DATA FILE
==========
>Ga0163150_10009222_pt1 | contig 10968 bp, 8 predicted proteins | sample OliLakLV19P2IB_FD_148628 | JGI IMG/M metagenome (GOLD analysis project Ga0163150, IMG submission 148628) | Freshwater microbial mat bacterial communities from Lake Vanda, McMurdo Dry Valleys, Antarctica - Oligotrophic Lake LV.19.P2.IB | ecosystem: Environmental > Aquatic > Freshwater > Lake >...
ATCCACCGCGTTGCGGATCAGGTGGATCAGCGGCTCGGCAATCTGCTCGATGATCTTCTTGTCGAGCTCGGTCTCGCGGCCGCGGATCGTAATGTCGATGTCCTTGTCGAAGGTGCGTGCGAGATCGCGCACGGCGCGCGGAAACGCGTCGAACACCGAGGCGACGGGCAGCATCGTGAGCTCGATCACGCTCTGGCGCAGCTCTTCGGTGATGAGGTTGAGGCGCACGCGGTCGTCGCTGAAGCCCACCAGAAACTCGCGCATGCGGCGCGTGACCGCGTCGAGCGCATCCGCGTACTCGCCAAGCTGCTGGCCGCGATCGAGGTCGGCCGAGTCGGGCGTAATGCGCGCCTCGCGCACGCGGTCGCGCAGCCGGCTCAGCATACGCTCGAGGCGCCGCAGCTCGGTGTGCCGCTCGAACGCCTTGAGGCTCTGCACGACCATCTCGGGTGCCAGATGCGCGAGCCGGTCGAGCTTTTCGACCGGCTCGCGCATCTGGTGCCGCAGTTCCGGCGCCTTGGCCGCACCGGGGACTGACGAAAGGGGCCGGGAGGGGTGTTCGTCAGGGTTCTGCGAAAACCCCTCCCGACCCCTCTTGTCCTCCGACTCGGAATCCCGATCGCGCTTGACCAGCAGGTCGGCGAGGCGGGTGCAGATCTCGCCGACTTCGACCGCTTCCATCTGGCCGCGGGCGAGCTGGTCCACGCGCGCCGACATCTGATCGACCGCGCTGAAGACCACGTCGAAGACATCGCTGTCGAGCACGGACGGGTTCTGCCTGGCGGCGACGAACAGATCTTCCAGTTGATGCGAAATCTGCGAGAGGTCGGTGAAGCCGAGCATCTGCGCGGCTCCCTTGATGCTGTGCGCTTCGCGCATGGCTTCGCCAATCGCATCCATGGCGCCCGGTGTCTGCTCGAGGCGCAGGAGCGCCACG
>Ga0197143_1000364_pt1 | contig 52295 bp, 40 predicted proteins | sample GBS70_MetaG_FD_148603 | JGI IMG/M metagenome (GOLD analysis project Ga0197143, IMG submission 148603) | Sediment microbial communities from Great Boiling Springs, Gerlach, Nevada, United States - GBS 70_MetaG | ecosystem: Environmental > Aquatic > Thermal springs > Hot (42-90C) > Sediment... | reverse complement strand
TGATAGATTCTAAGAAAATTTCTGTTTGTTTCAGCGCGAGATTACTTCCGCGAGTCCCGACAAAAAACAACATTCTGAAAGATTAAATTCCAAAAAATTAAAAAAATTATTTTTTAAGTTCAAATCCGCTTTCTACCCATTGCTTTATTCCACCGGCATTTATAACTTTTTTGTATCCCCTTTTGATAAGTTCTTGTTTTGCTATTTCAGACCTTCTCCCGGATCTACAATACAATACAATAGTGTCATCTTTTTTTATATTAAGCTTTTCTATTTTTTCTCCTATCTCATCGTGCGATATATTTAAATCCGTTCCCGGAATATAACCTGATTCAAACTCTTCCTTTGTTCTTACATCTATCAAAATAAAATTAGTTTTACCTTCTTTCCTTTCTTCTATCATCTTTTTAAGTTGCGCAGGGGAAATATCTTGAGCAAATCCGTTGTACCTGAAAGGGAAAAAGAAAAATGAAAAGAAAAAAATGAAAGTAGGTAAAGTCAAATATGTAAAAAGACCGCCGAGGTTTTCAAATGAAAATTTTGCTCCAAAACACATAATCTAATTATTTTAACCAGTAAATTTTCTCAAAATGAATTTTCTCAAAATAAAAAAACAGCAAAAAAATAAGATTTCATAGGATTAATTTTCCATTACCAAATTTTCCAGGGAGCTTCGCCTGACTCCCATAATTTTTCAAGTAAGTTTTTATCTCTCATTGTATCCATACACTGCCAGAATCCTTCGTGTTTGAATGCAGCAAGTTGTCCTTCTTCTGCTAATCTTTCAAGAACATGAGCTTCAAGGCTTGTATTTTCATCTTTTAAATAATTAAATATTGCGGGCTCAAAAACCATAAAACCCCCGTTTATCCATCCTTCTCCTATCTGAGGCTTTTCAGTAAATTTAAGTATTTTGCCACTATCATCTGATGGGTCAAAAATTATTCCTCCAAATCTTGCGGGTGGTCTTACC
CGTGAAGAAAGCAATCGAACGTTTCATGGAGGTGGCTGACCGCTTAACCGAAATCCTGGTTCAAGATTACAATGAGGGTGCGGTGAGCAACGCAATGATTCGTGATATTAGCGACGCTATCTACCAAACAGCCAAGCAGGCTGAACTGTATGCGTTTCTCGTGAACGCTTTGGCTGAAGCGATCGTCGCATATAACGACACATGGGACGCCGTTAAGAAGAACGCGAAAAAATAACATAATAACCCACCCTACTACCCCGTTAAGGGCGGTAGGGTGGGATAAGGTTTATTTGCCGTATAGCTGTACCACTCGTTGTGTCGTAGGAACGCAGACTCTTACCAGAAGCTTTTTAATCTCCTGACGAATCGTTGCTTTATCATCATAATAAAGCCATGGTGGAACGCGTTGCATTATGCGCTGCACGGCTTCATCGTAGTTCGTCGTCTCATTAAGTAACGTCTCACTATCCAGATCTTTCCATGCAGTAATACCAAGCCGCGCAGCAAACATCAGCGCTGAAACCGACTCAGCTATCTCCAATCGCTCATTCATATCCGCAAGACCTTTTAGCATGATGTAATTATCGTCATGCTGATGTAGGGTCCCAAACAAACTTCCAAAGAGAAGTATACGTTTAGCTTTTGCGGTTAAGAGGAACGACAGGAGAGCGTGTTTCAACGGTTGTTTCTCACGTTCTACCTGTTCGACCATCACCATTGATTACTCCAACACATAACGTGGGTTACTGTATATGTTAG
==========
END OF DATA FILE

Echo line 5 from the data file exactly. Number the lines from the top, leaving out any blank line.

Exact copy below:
CGTGAAGAAAGCAATCGAACGTTTCATGGAGGTGGCTGACCGCTTAACCGAAATCCTGGTTCAAGATTACAATGAGGGTGCGGTGAGCAACGCAATGATTCGTGATATTAGCGACGCTATCTACCAAACAGCCAAGCAGGCTGAACTGTATGCGTTTCTCGTGAACGCTTTGGCTGAAGCGATCGTCGCATATAACGACACATGGGACGCCGTTAAGAAGAACGCGAAAAAATAACATAATAACCCACCCTACTACCCCGTTAAGGGCGGTAGGGTGGGATAAGGTTTATTTGCCGTATAGCTGTACCACTCGTTGTGTCGTAGGAACGCAGACTCTTACCAGAAGCTTTTTAATCTCCTGACGAATCGTTGCTTTATCATCATAATAAAGCCATGGTGGAACGCGTTGCATTATGCGCTGCACGGCTTCATCGTAGTTCGTCGTCTCATTAAGTAACGTCTCACTATCCAGATCTTTCCATGCAGTAATACCAAGCCGCGCAGCAAACATCAGCGCTGAAACCGACTCAGCTATCTCCAATCGCTCATTCATATCCGCAAGACCTTTTAGCATGATGTAATTATCGTCATGCTGATGTAGGGTCCCAAACAAACTTCCAAAGAGAAGTATACGTTTAGCTTTTGCGGTTAAGAGGAACGACAGGAGAGCGTGTTTCAACGGTTGTTTCTCACGTTCTACCTGTTCGACCATCACCATTGATTACTCCAACACATAACGTGGGTTACTGTATATGTTAG